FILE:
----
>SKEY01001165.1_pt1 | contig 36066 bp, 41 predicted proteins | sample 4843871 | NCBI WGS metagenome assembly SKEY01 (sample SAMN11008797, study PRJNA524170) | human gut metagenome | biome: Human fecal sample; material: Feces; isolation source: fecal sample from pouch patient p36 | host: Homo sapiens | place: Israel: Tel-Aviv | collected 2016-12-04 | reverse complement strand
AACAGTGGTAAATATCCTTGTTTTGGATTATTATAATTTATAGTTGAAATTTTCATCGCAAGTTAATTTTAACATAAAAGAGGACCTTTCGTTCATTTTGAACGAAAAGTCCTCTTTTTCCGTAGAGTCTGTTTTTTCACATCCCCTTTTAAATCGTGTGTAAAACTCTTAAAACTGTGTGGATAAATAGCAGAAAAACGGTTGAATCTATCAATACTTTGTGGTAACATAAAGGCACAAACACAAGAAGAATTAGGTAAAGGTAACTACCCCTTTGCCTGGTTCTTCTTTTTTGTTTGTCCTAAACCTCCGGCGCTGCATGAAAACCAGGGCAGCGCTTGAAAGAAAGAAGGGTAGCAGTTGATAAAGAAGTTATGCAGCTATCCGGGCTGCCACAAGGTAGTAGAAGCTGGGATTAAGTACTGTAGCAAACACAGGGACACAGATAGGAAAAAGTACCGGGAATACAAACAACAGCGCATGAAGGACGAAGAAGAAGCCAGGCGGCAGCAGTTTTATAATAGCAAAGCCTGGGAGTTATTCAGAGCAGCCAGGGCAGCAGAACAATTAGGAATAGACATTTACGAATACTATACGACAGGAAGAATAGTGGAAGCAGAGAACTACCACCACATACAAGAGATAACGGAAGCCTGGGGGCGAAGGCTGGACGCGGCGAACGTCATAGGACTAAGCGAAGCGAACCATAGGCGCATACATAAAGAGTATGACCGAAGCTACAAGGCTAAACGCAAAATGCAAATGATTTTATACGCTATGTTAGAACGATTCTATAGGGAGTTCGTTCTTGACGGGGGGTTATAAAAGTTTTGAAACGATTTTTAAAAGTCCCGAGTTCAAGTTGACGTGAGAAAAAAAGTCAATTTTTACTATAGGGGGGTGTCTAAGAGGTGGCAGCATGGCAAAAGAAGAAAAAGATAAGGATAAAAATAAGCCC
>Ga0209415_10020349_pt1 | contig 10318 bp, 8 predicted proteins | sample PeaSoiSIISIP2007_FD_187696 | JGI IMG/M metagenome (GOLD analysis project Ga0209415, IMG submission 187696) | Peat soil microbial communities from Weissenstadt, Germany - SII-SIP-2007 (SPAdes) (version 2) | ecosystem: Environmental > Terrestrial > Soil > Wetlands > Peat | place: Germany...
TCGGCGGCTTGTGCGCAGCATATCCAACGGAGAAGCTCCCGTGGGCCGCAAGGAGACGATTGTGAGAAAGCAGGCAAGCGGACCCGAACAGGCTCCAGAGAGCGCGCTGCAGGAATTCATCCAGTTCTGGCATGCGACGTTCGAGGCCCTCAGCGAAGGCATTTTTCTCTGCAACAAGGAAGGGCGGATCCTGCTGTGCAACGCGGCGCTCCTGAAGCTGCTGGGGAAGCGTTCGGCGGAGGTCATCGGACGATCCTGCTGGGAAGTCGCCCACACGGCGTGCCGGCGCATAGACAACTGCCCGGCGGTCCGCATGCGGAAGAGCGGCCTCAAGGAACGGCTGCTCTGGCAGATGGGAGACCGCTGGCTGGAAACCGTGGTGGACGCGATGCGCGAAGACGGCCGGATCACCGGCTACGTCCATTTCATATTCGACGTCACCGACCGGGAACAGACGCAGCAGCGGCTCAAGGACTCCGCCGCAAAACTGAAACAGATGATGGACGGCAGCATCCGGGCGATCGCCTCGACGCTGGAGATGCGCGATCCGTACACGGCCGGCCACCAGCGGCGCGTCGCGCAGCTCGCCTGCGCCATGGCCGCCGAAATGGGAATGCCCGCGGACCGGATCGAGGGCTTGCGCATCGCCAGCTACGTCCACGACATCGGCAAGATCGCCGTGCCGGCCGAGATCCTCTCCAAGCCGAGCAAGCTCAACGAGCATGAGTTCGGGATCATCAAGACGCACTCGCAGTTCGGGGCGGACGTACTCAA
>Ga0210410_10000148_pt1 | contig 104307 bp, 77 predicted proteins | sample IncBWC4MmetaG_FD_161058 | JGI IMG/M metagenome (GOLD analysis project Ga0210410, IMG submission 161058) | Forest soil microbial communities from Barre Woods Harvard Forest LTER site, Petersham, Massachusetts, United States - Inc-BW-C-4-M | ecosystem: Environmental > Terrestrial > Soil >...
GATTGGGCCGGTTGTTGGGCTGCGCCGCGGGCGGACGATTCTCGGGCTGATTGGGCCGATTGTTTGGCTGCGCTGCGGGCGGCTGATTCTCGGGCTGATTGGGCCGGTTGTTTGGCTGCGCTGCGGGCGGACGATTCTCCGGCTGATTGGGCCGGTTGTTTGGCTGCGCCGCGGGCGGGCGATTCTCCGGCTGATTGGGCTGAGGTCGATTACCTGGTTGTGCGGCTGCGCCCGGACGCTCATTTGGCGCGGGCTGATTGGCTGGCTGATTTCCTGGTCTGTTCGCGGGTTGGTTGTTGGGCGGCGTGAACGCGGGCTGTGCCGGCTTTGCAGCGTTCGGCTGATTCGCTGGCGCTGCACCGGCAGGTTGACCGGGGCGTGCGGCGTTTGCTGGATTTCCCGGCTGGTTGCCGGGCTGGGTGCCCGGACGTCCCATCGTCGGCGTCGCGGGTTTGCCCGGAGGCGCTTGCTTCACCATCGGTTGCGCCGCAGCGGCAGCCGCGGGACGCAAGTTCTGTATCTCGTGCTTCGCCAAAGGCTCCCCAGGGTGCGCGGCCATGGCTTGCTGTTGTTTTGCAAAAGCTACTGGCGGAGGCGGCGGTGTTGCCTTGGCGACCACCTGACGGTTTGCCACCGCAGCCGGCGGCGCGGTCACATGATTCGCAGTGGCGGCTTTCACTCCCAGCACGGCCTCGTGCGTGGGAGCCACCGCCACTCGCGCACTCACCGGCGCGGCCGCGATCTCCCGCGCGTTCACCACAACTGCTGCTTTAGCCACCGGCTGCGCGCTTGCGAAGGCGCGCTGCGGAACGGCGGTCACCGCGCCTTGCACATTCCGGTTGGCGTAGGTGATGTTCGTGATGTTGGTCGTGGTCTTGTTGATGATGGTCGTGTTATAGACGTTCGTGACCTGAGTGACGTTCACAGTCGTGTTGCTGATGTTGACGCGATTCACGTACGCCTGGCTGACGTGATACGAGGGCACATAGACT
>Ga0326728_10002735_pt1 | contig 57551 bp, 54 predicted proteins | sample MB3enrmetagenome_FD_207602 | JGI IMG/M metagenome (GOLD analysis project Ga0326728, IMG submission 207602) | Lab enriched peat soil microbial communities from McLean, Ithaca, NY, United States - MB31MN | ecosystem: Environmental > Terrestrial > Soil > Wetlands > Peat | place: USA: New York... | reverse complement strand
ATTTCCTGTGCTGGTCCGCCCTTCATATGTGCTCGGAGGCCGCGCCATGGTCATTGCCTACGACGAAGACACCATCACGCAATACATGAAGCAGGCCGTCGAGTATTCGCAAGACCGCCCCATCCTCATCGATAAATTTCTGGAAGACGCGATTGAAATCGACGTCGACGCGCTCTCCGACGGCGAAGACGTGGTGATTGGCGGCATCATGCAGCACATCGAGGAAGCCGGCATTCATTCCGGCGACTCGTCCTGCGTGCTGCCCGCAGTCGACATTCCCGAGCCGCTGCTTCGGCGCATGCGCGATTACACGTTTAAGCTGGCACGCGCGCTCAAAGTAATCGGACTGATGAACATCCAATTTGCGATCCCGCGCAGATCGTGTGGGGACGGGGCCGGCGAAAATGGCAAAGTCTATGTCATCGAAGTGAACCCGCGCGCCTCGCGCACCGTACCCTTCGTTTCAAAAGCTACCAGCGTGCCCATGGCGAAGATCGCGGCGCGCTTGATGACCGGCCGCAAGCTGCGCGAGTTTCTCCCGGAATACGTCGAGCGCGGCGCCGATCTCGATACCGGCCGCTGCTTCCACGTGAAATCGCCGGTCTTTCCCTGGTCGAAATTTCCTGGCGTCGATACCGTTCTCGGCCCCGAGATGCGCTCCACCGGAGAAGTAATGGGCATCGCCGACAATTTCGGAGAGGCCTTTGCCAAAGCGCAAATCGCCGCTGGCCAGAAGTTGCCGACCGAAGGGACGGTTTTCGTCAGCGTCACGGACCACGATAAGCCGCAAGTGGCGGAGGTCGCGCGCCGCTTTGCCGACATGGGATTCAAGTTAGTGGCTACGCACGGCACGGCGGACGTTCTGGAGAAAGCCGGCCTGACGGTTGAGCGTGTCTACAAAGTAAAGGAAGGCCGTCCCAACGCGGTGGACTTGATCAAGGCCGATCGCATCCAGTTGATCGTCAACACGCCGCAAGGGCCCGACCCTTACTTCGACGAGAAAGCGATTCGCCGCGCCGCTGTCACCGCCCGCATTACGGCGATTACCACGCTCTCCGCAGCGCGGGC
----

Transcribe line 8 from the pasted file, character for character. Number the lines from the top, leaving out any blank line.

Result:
ATTTCCTGTGCTGGTCCGCCCTTCATATGTGCTCGGAGGCCGCGCCATGGTCATTGCCTACGACGAAGACACCATCACGCAATACATGAAGCAGGCCGTCGAGTATTCGCAAGACCGCCCCATCCTCATCGATAAATTTCTGGAAGACGCGATTGAAATCGACGTCGACGCGCTCTCCGACGGCGAAGACGTGGTGATTGGCGGCATCATGCAGCACATCGAGGAAGCCGGCATTCATTCCGGCGACTCGTCCTGCGTGCTGCCCGCAGTCGACATTCCCGAGCCGCTGCTTCGGCGCATGCGCGATTACACGTTTAAGCTGGCACGCGCGCTCAAAGTAATCGGACTGATGAACATCCAATTTGCGATCCCGCGCAGATCGTGTGGGGACGGGGCCGGCGAAAATGGCAAAGTCTATGTCATCGAAGTGAACCCGCGCGCCTCGCGCACCGTACCCTTCGTTTCAAAAGCTACCAGCGTGCCCATGGCGAAGATCGCGGCGCGCTTGATGACCGGCCGCAAGCTGCGCGAGTTTCTCCCGGAATACGTCGAGCGCGGCGCCGATCTCGATACCGGCCGCTGCTTCCACGTGAAATCGCCGGTCTTTCCCTGGTCGAAATTTCCTGGCGTCGATACCGTTCTCGGCCCCGAGATGCGCTCCACCGGAGAAGTAATGGGCATCGCCGACAATTTCGGAGAGGCCTTTGCCAAAGCGCAAATCGCCGCTGGCCAGAAGTTGCCGACCGAAGGGACGGTTTTCGTCAGCGTCACGGACCACGATAAGCCGCAAGTGGCGGAGGTCGCGCGCCGCTTTGCCGACATGGGATTCAAGTTAGTGGCTACGCACGGCACGGCGGACGTTCTGGAGAAAGCCGGCCTGACGGTTGAGCGTGTCTACAAAGTAAAGGAAGGCCGTCCCAACGCGGTGGACTTGATCAAGGCCGATCGCATCCAGTTGATCGTCAACACGCCGCAAGGGCCCGACCCTTACTTCGACGAGAAAGCGATTCGCCGCGCCGCTGTCACCGCCCGCATTACGGCGATTACCACGCTCTCCGCAGCGCGGGC